4. Centre data – all facilities generate a raft of files from spreadsheets to documents across all aspects of the business. Establish a sound, understandable data structure on one of the PC’s and, for the want of a better description, call it the “server” PC and store all centre files on the PC. Back it up every day with a rotating series of 7 backup CD’s or USB drives (using the KISS principle). Make sure you have at least one of the backups offsite every day. It will be a simple five minute process to reload all of your essential daily files back onto your new PC.
  5. Storage software – whether you use StorMan, Winsen or a host of other local database systems, again, back it up every day with a rotating series of 7 backup CD’s or USB drives (using the KISS principle). Make sure you have at least one of the backups offsite every day. It will be a simple process to reload all of your essential daily files back onto your new PC.
  6. Give serious consideration to converting your main storage database to a web-based application. There are a host of benefits, but in the context of a disaster, your software provider is ensuring that your database is being backed up daily (or even more often) and getting up and running again is as simple as logging onto another PC. The second benefit is that the web-based database is available to you anywhere – even at home. In a disaster, you need to be able to get access to your customer base immediately.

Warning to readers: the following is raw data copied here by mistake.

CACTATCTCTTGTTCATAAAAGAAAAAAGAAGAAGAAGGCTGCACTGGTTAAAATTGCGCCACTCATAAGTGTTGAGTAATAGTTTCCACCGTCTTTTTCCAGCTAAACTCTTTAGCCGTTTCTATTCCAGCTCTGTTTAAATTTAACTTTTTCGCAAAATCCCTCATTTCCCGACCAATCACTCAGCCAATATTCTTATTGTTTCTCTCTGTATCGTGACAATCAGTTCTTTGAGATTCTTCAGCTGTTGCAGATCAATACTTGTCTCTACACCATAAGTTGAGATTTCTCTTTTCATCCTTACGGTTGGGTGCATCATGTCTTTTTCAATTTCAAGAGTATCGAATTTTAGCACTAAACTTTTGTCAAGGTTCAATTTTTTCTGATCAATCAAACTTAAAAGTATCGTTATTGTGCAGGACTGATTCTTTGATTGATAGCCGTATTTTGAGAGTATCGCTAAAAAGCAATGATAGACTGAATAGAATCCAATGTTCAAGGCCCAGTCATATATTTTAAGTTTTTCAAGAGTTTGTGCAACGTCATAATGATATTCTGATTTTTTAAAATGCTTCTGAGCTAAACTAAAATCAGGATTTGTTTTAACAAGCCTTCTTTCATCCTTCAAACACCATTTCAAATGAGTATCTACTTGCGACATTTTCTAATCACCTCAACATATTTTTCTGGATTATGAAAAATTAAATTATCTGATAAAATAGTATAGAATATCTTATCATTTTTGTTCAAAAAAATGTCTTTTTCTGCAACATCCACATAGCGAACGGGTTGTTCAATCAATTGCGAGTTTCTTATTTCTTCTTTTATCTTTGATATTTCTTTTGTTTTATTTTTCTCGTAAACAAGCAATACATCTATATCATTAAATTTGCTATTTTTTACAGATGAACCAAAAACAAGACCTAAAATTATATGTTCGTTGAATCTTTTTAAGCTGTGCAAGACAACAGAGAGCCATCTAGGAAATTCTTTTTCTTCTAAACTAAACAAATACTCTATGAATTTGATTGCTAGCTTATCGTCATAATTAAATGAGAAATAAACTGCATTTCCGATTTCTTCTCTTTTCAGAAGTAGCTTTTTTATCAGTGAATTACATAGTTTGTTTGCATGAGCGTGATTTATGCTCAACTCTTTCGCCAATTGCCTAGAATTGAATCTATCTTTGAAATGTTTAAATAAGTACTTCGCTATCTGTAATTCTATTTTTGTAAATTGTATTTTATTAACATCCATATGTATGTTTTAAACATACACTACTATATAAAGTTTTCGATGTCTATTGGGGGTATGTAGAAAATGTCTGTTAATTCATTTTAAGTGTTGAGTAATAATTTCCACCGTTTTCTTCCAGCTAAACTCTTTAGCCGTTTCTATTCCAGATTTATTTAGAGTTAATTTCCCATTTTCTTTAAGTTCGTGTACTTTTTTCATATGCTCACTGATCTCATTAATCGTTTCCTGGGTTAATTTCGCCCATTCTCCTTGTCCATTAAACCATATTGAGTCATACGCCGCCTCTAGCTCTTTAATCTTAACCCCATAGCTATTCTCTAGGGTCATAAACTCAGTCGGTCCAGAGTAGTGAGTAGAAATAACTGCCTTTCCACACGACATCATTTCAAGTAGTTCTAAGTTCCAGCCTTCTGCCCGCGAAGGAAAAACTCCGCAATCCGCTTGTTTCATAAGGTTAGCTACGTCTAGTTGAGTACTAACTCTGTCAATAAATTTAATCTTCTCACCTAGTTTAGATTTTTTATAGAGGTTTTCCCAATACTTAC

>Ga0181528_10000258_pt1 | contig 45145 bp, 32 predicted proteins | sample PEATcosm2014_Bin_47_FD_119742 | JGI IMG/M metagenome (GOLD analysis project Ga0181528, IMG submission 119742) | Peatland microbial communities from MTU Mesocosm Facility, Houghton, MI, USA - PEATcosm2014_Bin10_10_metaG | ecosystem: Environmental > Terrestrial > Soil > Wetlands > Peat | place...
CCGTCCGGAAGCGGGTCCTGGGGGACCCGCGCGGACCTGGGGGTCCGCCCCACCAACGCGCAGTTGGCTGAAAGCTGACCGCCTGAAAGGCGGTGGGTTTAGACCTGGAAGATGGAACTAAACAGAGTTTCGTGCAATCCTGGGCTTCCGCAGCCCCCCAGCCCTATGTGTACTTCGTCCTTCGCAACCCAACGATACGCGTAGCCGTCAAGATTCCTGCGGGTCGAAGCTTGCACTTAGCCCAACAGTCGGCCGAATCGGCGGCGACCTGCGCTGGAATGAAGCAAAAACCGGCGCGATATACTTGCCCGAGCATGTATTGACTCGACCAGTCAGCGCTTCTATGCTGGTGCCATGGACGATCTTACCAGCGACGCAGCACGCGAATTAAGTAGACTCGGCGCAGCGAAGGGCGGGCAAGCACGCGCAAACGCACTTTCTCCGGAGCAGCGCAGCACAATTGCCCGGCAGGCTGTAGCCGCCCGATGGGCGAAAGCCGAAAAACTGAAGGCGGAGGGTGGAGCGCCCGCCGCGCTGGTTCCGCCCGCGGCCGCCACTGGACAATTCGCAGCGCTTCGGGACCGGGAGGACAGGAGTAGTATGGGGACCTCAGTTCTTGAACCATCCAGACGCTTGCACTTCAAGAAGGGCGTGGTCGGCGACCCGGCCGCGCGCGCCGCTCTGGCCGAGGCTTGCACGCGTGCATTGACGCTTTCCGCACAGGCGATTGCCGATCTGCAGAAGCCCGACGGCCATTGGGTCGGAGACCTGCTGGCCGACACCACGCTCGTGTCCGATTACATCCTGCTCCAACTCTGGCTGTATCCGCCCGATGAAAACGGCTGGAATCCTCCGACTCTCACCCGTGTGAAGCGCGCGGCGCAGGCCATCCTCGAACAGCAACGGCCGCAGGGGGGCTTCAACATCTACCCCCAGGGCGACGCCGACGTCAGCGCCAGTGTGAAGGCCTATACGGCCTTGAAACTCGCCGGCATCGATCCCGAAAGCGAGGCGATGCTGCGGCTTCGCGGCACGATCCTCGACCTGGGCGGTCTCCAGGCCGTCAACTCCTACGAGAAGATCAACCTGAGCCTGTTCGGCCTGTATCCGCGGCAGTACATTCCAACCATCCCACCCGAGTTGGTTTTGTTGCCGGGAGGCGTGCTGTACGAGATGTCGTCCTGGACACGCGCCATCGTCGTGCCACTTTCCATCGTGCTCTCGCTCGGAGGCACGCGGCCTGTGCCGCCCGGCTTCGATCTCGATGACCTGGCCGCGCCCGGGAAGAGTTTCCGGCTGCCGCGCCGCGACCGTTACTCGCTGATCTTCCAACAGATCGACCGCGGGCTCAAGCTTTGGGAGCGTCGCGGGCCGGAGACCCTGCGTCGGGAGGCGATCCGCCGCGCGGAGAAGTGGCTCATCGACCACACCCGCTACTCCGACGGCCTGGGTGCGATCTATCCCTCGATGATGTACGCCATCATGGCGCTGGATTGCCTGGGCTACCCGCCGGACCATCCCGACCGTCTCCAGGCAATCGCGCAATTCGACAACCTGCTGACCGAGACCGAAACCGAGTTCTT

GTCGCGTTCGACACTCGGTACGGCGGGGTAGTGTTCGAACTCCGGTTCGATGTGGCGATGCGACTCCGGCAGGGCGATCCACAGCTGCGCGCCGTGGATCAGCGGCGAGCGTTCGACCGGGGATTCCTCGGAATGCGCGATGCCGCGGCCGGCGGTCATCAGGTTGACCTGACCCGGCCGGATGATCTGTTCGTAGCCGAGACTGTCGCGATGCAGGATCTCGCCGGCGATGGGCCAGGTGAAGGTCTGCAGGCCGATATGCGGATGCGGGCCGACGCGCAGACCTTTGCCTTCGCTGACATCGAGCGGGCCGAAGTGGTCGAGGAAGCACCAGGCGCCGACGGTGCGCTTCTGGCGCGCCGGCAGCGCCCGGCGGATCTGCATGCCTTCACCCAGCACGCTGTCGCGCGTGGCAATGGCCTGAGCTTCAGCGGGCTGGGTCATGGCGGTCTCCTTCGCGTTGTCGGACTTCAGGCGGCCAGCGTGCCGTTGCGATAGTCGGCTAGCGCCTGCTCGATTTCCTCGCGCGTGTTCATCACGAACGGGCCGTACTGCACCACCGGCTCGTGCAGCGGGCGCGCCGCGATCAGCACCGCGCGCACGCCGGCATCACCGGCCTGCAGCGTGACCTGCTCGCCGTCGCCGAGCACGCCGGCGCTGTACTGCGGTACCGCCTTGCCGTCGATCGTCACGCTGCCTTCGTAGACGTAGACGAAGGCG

7. Of course, the holy grail of disasters is to have a disaster recovery plan. For most operators this will be easier said than done. They take a fair amount of thought, effort and diligence to put into place. They may also involve some cost to disaster-proof your business and this is where it generally puts off most people as there is always something else to spend money on.

In conclusion, ask the shopkeepers in Toowoomba how much notice they got to get out. No time for backups….

If you would like to see how a storage software like SiteLink can enhance your business please contact our friendly team, or get a free demo!